of apples from another member using LETS units. You negotiate a price
with them (for example, ten units) and sign a notification slip to the
LETS administration to authorise them to record the transaction. The
recipient then drops the slip into the nearest LETS drop-box (or mails
it to the administration).
Now you are ten units in commitment to the community, and the other
member has ten more units commitment from the community. You agree to
assist other members of the community to the best of your ability to the
value of ten units at some time in the future, and the community as a
whole agrees to assist the other member to the same value.
Later you will receive your statement which will list every transaction
you have made since the last statement, just like a bank statement. If
your records disagree with the statement you will be able to cross-check
with the administration and the other party to the transaction.
Common Worries and Their Answers
- What about taxation and social security benefits?
It is every citizen's responsibility to fill out their tax returns
correctly to the best of their knowledge, and to declare income to the
department of social security when required. The LETS group as a
whole has no legal obligation to report transactions to anyone, though
the balance and turnover of any member will be public knowledge or
available on request.
The actual LETS units have no physical existence and no value in and
of themselves, and in most groups will not be a freely exchangeable
currency. They serve only as a method of recording a member's
commitment to their community or vice versa. Therefore, I would not
declare them as income, though if I used LETS units to purchase goods
or services I might need to declare the dollar value of those goods or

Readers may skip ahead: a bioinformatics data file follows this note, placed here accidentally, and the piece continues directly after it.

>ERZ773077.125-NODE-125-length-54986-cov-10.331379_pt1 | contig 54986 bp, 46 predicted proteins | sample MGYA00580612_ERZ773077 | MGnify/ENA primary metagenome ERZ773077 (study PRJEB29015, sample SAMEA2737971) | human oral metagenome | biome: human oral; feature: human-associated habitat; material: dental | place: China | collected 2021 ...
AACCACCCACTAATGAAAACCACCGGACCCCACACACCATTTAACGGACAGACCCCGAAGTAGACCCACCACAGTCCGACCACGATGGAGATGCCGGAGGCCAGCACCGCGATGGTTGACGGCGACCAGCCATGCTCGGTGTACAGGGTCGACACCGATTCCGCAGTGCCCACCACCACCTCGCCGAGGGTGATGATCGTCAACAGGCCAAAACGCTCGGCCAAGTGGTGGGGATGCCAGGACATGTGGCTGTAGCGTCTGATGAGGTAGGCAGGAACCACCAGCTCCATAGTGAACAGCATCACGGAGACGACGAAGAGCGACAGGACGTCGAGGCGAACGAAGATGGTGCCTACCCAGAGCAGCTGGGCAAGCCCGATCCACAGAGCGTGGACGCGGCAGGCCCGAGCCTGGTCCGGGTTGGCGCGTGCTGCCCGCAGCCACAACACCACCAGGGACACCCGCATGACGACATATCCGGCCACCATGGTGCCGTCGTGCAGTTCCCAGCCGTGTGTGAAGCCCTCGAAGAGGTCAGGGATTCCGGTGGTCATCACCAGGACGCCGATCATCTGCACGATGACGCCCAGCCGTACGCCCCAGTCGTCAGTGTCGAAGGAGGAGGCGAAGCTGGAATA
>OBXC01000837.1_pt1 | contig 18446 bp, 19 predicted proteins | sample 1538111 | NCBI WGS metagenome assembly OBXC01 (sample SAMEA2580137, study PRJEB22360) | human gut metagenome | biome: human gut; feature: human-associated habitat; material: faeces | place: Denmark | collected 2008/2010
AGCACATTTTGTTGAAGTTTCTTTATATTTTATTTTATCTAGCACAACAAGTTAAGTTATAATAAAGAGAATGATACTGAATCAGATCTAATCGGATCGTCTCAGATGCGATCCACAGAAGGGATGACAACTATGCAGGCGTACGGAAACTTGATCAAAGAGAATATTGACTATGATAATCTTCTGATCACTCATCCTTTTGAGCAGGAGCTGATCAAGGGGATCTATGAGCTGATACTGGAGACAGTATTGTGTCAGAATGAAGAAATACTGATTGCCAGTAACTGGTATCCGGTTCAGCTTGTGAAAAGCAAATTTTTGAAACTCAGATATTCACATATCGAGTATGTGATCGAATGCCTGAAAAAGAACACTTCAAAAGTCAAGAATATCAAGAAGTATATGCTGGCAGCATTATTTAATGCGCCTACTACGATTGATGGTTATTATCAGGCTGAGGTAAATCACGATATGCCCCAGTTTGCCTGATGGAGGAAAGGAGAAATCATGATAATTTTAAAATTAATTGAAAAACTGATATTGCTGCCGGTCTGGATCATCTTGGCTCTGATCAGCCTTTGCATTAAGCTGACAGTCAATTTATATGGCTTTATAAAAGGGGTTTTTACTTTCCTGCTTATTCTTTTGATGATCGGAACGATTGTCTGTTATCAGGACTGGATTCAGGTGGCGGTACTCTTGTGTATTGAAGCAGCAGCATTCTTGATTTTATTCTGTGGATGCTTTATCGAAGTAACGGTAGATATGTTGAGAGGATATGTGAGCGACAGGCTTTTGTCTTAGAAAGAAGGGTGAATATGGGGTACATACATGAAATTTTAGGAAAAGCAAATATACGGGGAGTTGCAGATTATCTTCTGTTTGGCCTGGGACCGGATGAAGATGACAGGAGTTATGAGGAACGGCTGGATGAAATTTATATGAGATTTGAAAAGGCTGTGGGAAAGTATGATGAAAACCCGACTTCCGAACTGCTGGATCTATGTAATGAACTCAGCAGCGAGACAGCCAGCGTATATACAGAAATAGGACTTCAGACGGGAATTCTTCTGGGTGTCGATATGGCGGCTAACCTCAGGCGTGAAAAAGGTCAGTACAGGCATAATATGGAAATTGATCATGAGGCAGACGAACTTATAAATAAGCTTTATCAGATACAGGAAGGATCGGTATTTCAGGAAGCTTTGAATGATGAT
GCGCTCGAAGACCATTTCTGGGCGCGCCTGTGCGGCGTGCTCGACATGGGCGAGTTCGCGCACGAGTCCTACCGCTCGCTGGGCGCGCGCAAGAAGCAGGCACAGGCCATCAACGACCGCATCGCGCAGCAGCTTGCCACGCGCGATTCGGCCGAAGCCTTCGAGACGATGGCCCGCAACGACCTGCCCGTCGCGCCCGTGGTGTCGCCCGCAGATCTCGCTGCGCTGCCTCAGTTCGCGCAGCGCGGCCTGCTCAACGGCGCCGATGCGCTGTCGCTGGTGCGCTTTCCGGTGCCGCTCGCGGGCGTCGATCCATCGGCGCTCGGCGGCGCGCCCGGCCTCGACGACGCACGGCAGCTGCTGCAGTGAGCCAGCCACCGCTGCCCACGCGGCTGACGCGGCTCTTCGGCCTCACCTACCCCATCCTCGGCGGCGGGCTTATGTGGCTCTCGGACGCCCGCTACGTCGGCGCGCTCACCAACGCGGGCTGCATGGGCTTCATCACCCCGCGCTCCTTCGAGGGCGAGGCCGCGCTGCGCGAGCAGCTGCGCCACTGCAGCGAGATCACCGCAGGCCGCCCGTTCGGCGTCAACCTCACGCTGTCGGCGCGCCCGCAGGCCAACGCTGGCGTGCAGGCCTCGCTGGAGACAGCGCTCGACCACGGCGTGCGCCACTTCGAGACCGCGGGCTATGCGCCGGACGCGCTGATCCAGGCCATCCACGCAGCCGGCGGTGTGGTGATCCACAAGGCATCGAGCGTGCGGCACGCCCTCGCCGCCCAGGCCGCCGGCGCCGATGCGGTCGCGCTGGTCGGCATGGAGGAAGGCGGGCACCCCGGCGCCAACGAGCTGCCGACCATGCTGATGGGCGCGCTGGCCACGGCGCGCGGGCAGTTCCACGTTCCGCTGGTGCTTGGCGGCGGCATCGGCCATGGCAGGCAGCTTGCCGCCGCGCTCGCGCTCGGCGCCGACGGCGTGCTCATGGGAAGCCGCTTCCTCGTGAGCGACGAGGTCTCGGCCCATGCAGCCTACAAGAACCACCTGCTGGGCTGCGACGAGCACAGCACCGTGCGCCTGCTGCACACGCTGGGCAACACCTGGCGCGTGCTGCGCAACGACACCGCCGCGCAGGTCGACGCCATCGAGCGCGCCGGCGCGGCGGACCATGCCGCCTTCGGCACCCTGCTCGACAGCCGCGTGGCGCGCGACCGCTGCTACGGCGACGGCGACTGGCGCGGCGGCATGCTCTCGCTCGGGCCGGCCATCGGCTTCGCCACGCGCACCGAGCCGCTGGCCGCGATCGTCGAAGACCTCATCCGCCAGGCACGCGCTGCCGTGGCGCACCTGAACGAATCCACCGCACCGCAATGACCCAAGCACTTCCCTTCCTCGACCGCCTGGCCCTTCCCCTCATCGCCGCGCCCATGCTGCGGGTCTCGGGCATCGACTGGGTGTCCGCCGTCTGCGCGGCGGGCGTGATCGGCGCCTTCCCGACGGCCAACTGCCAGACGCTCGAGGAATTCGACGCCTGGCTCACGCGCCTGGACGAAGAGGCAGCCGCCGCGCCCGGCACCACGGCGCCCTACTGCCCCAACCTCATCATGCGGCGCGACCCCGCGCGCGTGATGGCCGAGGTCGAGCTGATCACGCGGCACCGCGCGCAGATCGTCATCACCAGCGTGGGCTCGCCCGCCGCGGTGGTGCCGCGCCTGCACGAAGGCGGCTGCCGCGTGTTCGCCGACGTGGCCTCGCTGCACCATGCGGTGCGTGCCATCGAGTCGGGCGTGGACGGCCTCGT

services as income. Ask your accountant for advice if unsure.
- What if someone spends a lot of LETS units, then runs off without
fulfilling their commitment?
This does happen occasionally, but the inverse also tends to happen -
people leave the group still in commitment to the community. In
either case no individual is affected, only the group as a whole. The
two tend to balance one another out over the long term. It is also
unlikely that anyone will be able to spend a lot of units unless they
are considered trustworthy by other members of the community.
- I really wouldn't want to spend any LETS units until I had made some.
Why not? The whole idea of the LETSystem is to get away from the idea
of money as a limited resource, and get the local economy moving.
When you spend LETS units, you are by definition helping someone else
in the community earn units.
- Won't I make a loss if I sell stuff for LETS units?
There's no point in making a transaction if you're going to make a
loss on it. You are perfectly welcome to ask for a proportion of the
price of an item in dollars. You will, after all, want to cover any
overheads that you had to pay in dollars. Whenever you make any
transaction in a LETSystem, you should be sure that it is something
you don't mind doing in the first place. LETS units are not intended
to be an incentive to do something you really don't want to do!
The Successes: Landsman, Maleny
LETS has been in existence for over ten years now and already the system
is being used internationally. One single mother in the original
Canadian LETSystem wrote to tell her story. She had been able to get
all sorts of work done around the house during the recession there in
return for cooking home-made frozen lasagna for the local community. The
LETSystem enabled her to get many things done that she could otherwise
never have afforded. It also allowed her to contribute her skills and
feel a valued member of the community.
Such luminaries as Bill Mollison support it as a working example of a
"permaculture economy". There are dozens of active LETS groups in
Australia, the most notable being Maleny in Queensland, where they have
also opened a community credit union in conjunction with the LETSystem.
How You Can Get Involved
(updated 14 October 2004)
LETSystems - the Home Page
LETS in Australia
Copyright © April 1992 Andrew Pam <firstname.lastname@example.org>.